## A potential solution to the black hole information loss paradox

One of the biggest paradoxes in physics is the black hole information paradox, but new research from a team of physicists at Case Western Reserve University may have resolved it. As I have mentioned in previous articles, physics is fractured. It has produced two theories that are shining beacons of modern science: quantum mechanics and general relativity. Both are accurate to the limits of our ability to measure them, and both have predicted results that were years ahead of their time and later experimentally verified. However, the similarities end there. At the heart of quantum mechanics is a mathematical framework of linear equations that describes the very small bits of the universe as probabilistic. General relativity is described by an elegant set of highly nonlinear equations that detail the very big in a completely deterministic manner: polar opposites that stand in stark contrast with one another. This discrepancy has reared its ugly head every now and again, but one place it is clearly demonstrated is the "information loss paradox."

Black holes truly are the vacuums of the universe: once—or if, more on that later—you cross the event horizon, neither you nor anything that originates from you will ever come back. As my general relativity professor quipped one day in class, "If you cross the event horizon, you won't know anything has happened. You'll still get the morning paper; you just won't ever be able to tell anyone on the outside." The information contained in an object that falls into a black hole is lost to the universe forever. However, this poses a problem, as quantum mechanics states that information cannot be destroyed.

The black hole information paradox began life, so to speak, in 1975, when Stephen Hawking and Jacob Bekenstein proved that black holes were not really black, but that they emitted thermal radiation and eventually evaporated. This leads to a problem; other cosmological tenets (the no-hair theorem) suggest that the Hawking radiationthat leaves a black hole should be independent of the material that goes in. This is problematic, because if one could have an initial quantum state where everything is known with exact certainty and send it into a black hole, then as the black hole evaporates and evolves, the final state of the system cannot be predicted. In this case, the best result is that a probable outcome can be computed. Here information has been lost: you knew exactly what went in, but you don't know exactly what may come out—quantum mechanics has been violated. Here's how it looks when stated in a different manner by an expert in the field, CalTech Professor John Preskill in a 1992 review paper on the information paradox:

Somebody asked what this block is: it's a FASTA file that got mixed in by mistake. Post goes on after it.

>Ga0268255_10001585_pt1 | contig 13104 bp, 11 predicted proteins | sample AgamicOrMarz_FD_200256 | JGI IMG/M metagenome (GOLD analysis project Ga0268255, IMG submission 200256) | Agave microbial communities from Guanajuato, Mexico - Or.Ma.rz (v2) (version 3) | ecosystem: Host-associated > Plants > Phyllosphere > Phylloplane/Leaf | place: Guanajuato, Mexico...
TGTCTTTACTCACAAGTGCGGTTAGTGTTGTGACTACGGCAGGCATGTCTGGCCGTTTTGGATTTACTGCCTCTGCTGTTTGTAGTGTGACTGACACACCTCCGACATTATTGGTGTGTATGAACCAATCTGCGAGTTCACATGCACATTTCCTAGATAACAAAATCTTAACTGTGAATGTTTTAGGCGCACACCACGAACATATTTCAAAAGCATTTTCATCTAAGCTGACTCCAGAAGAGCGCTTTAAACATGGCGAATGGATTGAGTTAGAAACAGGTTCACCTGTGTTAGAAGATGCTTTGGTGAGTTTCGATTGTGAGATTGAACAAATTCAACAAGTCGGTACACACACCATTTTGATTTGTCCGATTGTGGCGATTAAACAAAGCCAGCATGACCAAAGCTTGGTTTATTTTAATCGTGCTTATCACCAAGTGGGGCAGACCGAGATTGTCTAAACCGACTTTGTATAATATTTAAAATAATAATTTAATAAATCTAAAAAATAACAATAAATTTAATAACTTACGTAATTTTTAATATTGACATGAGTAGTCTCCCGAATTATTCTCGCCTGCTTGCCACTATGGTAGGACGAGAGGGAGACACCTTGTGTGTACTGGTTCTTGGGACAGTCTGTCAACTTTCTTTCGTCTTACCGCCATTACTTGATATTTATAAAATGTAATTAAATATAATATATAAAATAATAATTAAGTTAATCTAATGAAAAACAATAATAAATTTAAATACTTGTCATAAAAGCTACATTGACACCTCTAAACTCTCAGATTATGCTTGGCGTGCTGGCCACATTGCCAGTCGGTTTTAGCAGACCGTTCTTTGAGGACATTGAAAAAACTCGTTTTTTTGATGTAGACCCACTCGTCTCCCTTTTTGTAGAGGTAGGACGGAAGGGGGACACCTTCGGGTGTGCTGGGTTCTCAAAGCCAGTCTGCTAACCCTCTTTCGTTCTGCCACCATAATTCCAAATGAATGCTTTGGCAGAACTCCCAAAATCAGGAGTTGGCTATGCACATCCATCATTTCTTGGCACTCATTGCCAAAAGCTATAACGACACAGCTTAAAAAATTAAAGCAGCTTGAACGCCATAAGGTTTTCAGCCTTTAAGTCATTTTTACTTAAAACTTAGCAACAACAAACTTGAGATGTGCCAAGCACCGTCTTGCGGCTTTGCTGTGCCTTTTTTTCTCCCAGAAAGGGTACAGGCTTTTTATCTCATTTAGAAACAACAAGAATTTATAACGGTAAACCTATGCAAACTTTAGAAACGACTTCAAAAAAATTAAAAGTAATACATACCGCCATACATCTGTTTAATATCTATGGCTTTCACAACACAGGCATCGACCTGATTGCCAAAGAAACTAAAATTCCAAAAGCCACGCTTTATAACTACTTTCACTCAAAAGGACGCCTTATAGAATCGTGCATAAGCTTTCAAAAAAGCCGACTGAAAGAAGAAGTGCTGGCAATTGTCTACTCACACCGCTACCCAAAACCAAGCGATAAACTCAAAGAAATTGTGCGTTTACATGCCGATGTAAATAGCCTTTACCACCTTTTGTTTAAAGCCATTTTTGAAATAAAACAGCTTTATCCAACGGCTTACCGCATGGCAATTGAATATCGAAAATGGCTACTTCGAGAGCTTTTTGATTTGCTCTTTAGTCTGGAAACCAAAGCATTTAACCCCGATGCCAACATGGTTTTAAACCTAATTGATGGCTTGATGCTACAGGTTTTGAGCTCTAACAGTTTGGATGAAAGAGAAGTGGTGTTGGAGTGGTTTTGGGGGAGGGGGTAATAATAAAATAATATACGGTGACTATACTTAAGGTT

This is the information loss paradox. The paradox is that if we try to analyze the evolution of a black hole using the usual principles of relativity and quantum theory, we are led to a contradiction, for these principles forbid the evolution of a pure state to a mixed state.

Reconciling the contradictory

Over the course of the past 30 years, people have sought to reconcile these apparently contradictory predictions. It has been suggested that the "lost" information actually ends up in parallel universes where no black holes exist, or that Hawking radiation is not entirely thermal but has some quantum effects as well. In 2005 Prof. Hawking published a paper that suggested quantum perturbations of the event horizon of a black hole would allow information to escape, hence resolving the paradox. However, that theory has not yet been widely accepted by the scientific community. New work released this week by a team of physicists at Case Western Reserve University offers a revolutionary new proposal to solving this paradox: information is not lost in black holes because nothing ever crosses the event horizon!

The Case Western Team approached the problem from a relatively uncommon perspective. Instead of taking the view of an observer falling into a black hole, they took the more physically relevant viewpoint of the asymptotic observer: one who is so far away from all the action that s/he is not affected by it and cannot affect the process. From this viewpoint, they work out the mathematics that describes what happens when one starts with non-singular matter and tries to collapse it. In order to describe the system, the team used the Schwarzschild metric of spacetime.